As the author of The Gossips of Rivertown, I've become accustomed to people I don't know stopping me in the street to ask, "Are you Carole?" When I acknowledge that I am, they go on to say that they read my blog and tell me how much they enjoy and appreciate it. It's a very pleasant and gratifying experience. I'm always thrilled to meet people who read Gossips.
This morning something similar but different happened. An older woman--that is, older than I am--stopped me in the parking lot at ShopRite to ask, "Are you the one who runs her mouth about things that happen in Hudson?" My astute perception cautioned me this was not a fan, but I admitted that I was probably the person she had in mind. She then asked, "What do you get out of it?" Somewhat taken aback by the question and wondering what she suspected I might "get out of it," I told her I believed I was doing a community service and thought the three thousand or so people who read Gossips regularly would probably agree. She then said, "I don't care about three thousand people," and accused me of "blocking" someone she referred to as "a party I know." Not clear about what she meant by "blocking" but knowing there is no way to block someone from reading a blog, I said, "I don't do that." She declared, "Yes, you do." Realizing the conversation was degenerating into a schoolyard am not/are too exchange, I said, "No, I don't," and walked away.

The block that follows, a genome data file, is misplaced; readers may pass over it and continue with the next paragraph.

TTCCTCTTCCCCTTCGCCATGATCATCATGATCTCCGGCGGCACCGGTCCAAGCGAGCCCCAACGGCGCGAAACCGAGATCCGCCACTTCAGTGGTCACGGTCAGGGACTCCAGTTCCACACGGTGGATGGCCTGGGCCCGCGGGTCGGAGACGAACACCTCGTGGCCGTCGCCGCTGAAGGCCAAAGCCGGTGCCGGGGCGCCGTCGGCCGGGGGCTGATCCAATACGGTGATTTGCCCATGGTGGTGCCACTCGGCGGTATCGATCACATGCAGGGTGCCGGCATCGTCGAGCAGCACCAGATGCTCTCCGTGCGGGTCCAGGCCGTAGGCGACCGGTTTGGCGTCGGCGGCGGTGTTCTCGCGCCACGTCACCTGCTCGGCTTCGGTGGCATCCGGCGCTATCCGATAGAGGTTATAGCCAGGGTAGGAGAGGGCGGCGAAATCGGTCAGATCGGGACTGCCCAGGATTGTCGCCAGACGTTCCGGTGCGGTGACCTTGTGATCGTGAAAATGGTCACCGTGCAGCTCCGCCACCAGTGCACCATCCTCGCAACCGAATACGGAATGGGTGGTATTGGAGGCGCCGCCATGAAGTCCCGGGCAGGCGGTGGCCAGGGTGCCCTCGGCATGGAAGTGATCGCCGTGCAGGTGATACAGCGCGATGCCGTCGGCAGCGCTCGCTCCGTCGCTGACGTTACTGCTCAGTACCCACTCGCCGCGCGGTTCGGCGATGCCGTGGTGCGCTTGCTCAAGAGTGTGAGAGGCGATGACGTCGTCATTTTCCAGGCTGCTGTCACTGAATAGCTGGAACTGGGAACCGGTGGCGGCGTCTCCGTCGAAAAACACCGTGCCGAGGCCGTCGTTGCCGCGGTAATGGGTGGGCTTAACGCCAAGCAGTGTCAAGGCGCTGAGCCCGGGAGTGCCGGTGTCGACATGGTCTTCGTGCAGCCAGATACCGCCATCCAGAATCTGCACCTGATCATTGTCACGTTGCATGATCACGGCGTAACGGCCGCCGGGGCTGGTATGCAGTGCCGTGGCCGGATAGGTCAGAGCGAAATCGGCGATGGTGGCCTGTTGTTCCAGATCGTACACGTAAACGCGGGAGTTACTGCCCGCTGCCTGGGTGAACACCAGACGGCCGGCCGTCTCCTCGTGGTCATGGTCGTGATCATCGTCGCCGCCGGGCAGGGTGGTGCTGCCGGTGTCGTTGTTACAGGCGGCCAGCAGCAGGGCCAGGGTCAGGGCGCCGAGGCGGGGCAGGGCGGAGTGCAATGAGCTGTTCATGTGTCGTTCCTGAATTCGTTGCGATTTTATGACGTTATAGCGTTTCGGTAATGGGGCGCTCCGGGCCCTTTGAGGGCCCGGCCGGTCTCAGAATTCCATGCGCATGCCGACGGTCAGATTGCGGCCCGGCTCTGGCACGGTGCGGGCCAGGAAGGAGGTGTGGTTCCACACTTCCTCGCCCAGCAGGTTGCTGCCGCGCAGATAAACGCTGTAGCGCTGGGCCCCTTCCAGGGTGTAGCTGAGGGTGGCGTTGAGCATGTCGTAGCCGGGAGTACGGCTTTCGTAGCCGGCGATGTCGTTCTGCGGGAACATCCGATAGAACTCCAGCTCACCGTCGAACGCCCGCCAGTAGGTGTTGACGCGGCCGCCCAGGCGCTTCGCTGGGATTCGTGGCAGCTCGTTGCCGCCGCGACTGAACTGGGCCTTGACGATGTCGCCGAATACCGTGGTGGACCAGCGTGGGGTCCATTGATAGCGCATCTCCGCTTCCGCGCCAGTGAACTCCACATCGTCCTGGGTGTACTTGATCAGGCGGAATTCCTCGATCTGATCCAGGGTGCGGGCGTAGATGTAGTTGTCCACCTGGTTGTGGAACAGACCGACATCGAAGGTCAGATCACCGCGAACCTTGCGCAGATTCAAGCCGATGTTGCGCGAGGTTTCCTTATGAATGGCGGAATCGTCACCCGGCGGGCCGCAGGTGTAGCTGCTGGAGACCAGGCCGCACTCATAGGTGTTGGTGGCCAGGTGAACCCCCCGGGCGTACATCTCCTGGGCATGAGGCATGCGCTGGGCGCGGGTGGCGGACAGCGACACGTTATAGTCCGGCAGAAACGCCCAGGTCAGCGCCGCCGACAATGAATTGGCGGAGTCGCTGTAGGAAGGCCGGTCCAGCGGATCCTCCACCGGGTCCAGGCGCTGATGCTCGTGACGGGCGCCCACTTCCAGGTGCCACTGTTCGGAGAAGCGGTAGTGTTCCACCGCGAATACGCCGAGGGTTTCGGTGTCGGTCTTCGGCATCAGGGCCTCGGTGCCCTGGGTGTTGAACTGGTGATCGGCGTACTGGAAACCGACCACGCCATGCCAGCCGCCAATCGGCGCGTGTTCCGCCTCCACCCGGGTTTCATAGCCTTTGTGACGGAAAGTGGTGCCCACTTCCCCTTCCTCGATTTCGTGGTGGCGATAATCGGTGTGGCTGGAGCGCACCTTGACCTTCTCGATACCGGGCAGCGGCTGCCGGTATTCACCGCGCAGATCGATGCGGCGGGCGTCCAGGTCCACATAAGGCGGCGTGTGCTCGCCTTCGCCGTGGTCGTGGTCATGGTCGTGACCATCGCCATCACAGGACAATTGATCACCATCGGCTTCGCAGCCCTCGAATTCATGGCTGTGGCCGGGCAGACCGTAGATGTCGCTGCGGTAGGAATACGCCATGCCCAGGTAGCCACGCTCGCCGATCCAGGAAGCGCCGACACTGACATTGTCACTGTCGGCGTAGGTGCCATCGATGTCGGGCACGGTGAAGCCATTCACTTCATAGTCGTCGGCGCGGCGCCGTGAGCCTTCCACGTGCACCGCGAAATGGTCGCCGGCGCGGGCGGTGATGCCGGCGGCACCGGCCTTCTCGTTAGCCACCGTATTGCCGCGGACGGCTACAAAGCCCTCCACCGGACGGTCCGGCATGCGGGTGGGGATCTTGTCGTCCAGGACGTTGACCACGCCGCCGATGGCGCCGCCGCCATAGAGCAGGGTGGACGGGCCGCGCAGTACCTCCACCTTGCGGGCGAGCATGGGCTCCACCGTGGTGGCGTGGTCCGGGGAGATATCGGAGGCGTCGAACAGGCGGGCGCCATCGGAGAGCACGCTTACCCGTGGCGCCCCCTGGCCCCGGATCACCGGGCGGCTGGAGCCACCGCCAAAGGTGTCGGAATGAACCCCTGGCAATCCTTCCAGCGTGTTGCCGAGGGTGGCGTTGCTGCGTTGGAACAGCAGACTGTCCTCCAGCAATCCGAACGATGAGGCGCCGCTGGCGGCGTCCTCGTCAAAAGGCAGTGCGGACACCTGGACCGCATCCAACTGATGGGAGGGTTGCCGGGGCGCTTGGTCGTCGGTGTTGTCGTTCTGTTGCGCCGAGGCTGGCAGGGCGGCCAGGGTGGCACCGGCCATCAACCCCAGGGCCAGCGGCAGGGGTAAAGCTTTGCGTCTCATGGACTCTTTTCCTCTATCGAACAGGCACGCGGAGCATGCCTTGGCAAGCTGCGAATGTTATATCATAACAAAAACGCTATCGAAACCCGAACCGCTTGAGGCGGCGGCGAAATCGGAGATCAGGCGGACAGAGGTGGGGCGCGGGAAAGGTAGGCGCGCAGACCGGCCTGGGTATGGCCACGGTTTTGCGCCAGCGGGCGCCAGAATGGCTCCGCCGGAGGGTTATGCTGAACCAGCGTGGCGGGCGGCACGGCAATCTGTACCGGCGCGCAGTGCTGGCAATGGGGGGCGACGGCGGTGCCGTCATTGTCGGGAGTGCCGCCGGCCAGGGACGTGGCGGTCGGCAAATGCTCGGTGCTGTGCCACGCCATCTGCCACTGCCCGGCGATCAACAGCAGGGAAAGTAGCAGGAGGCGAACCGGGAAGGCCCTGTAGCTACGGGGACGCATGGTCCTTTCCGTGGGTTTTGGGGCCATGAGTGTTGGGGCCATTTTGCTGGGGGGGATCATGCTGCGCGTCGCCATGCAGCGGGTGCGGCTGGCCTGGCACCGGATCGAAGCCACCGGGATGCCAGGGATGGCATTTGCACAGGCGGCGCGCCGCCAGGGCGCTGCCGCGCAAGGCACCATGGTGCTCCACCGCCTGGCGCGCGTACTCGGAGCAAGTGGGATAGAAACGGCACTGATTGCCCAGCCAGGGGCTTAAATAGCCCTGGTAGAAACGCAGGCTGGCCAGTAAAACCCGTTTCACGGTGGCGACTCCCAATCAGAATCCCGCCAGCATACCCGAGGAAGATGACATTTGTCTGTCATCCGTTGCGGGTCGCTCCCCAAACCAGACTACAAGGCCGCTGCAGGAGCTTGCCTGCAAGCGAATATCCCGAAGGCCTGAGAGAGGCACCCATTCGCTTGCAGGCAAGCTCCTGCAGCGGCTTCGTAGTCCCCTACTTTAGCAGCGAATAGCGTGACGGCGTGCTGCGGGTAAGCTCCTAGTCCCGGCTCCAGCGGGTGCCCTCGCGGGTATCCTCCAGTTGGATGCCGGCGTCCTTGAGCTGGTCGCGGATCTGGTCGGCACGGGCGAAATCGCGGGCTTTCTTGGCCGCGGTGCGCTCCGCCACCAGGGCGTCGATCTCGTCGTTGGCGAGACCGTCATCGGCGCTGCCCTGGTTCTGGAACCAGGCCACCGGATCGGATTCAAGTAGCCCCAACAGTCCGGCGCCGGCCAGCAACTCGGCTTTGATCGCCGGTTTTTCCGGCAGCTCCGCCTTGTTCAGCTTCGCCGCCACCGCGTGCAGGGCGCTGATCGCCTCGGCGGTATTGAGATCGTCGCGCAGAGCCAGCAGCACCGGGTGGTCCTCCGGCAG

It occurred to me, as, mildly shaken by the encounter, I was making my way through the aisles of ShopRite, that the party she accused me of "blocking" might have been flummoxed by the Blogger commenting process, as many have been, or was posting comments completely anonymously and I wasn't publishing them because, as I have repeatedly warned readers, I will not publish completely anonymous comments.
Let me take this opportunity to remind readers once again that if they choose the OpenID option for making a comment, which I thought Google had eliminated, they must sign their comments. I should also remind readers that I reserve the right to reject comments I consider inappropriate or simply snarky."Micropolitan Diary" is Gossips' homage to and blatant imitation of "Metropolitan Diary" in the New York Times. The term micropolitan was coined (by Gossips) because Hudson is a metropolis in microcosm.
COPYRIGHT 2018 CAROLE OSTERINK